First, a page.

Science Excellence

2016 Sam D. Hamilton Award for Transformational Conservation Science

Lewis Coggins, PhD Fishery Biologist, Yukon Delta National Wildlife Refuge

Fishery Biologist, Yukon Delta National Wildlife Refuge

Photo of Dr. Lew Coggins and his dog. Credit: USFWSDr. Lew Coggins' emphasis on solid science, diverse collaboration, and objective-driven management has helped to create an unprecedented atmosphere of cooperation in the management of Chinook salmon on the Kuskokwim River in western Alaska.

This salmon run is one of the largest in North America and supports the largest subsistence Chinook salmon fishery on the continent. Over the last decade, however, the Chinook salmon run declined to historic population lows and remained at consistently low levels for an unprecedented numbers of years. On the other hand, tensions rose for Native American subsistence users who were experiencing hardship under more stringent fishing restrictions to meet drainage-wide escape goals, first under state management, then federal. In 2014, the Chinook harvest along the Kuskokwim River was only 15% of the long-term average.

When Dr. Coggins arrived at the Yukon Delta National Wildlife Refuge in mid-June of 2014, he immediately set to work to incorporate the tenets of adaptive management and strategic habitat conservation into how the Refuge did business including helping the Refuge formulate specific objectives for Kuskokwim River Chinook salmon, and designing management alternatives to achieve those objectives.

Dr. Coggins championed structured decision making and provided objective-driven management training for the Refuge staff. He promoted transparent, quantitative approaches to setting in-season objectives for Kuskokwim River Chinook salmon escapement and harvest. He then created models managers could use to promote, evaluate, and, when necessary, revise management actions for achieving those objectives.

For in-season management in 2015, Dr. Coggins created a number of innovative tools. He quantitatively formalized an approach using the ratio of salmon species abundance in the Bethel Test Fishery (BTF) to evaluate run timing and the scheduling of subsistence fishing opportunities. He also crafted a decision-making framework for the in-season manager, incorporating estimates of fishing effort and fishing success into a model to predict the impacts of subsequent fishing openings.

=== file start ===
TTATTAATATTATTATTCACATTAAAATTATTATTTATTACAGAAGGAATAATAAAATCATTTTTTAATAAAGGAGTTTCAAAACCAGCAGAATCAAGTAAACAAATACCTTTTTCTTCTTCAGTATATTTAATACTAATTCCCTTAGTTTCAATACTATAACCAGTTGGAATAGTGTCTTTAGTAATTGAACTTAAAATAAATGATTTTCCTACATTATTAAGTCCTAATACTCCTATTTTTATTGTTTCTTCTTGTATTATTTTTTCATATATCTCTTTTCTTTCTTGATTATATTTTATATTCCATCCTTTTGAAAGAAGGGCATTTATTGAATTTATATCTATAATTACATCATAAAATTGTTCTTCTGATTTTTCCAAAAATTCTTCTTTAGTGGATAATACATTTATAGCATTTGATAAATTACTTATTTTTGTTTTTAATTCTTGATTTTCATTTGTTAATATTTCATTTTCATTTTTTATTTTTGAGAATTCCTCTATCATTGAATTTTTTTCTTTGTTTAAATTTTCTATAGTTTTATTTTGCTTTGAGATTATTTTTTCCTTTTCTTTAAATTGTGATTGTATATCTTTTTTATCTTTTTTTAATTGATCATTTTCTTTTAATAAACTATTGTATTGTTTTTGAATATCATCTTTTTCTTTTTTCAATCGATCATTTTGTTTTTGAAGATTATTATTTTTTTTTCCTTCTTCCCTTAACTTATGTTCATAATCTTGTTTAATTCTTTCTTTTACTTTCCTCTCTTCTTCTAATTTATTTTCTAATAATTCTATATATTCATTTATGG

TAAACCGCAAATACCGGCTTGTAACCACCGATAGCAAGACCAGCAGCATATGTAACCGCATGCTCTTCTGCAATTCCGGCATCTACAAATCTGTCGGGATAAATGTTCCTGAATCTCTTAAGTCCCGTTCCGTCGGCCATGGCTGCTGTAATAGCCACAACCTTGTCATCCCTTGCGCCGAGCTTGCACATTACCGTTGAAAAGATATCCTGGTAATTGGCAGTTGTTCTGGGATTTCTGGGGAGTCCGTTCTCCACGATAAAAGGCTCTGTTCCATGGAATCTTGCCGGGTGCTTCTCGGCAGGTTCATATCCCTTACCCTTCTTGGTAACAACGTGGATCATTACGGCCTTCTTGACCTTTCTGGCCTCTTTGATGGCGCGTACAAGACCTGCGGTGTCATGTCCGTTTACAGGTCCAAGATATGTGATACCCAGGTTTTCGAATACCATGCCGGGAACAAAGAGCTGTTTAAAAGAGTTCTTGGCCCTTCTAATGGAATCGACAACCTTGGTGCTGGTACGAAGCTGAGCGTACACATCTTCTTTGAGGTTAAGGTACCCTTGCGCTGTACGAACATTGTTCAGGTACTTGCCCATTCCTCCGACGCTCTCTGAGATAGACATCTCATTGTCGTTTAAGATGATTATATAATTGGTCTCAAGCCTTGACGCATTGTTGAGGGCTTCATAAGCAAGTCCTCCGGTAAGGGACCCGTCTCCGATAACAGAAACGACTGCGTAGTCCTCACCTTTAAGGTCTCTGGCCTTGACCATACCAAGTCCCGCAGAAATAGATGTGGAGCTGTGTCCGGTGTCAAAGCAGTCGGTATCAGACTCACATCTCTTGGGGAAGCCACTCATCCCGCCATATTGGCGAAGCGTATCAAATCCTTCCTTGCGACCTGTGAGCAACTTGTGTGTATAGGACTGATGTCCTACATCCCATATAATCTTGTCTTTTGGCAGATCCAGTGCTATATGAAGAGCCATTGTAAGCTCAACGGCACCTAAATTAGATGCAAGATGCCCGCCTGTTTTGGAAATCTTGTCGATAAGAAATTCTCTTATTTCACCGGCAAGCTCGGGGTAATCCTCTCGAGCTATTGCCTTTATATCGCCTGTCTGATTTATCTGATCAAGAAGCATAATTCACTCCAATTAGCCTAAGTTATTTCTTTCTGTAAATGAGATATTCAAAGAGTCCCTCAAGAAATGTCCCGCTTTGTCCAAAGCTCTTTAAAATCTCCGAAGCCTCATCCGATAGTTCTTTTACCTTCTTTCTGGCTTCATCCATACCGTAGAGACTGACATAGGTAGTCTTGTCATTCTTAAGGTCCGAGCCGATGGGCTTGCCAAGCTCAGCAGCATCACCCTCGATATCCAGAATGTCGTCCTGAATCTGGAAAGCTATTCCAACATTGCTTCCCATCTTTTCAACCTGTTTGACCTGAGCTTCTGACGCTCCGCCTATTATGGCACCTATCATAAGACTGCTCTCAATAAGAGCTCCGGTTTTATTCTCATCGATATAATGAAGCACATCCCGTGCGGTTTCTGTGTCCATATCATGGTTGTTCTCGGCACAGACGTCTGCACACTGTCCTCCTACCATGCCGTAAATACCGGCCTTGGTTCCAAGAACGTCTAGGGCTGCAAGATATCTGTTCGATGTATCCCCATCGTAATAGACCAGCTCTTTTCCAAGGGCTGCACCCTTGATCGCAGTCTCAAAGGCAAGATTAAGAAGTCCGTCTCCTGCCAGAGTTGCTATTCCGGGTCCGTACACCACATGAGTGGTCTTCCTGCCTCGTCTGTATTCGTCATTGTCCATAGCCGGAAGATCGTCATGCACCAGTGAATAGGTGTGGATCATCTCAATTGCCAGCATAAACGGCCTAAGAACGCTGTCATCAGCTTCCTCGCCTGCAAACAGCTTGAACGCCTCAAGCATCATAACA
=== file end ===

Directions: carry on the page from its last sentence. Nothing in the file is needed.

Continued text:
He then successfully advocated for new surveys by the Service and Native partners to provide timely in-season data for informing those very models and the decisions deriving from them. He also produced daily summaries of the state's BTF data predicting the timing and magnitude of the Chinook salmon run to provide added context for management decisions.

Following the 2015 in-season management effort, Dr. Coggins has co-led a number of Kuskokwim River Chinook salmon stakeholder workshops to build management capacity and familiarity with structured decision making.

To inform 2016 in-season Kuskokwim River Chinook salmon subsistence fishery management decisions, Dr. Coggins built upon his earlier work and outlined a structured decision making framework that relied on best available pre-season and in-season information on the run. The 2016 framework also incorporated management constraints and stakeholders/managers' objectives and risk tolerances. He developed a new generation of Chinook salmon harvest prediction models to screen in-season management options; supervised and advised on the development of daily in-season salmon assessment reports; and led weekly discussions evaluating management options with the Service, Kuskokwim River Intertribal Fish Commission, and state representatives.  

By encouraging explicit management objectives for both escapement and harvest, the Refuge was able to negotiate and launch a groundbreaking and extremely well received Community Harvest Permit system. This program allowed a modest directed harvest of Chinook salmon while explicitly incorporating permit administration by the tribal leadership in each community.

Dr. Coggins' efforts helped refuge managers conclude the most successful Chinook salmon season since the Service assumed in-season management in 2014. For the first time in nearly a decade, escapement on the Refuge's most important individual tributary met (and exceeded) its goal. While subsistence harvest is still not on par with historic levels, the 2016 season was highlighted by a high degree of harvest satisfaction and extremely high regulatory compliance.

In addition, because Dr. Coggins insisted on clear, transparent, and readily explainable management objectives, the Refuge manager was able to conduct effective and unprecedented in-season tribal consultations with the Kuskokwim River Intertribal Fish Commission. The commission responded by standing side-by-side with the Service in supporting new restrictions, implementing the community harvest program, and defusing potential protest fisheries and threats towards the Service. So successful were these tribal consultations with the commission that they are now a model for the primary component of the Kuskokwim River cooperative management demonstration project, finalized in May 2016 at the behest of the Deputy Secretary of the Interior.

Learn more about the Yukon Delta National Wildlife Refuge.


Back to Science Awards

Last updated: January 18, 2017

Please send comments, suggestions and questions for this Web site to: Megan Cook at

U.S. Fish and Wildlife Service Home Page | Department of the Interior  |  | About the U.S. Fish and Wildlife Service  | Accessibility  | Privacy  | Notices  | Disclaimer  | FOIA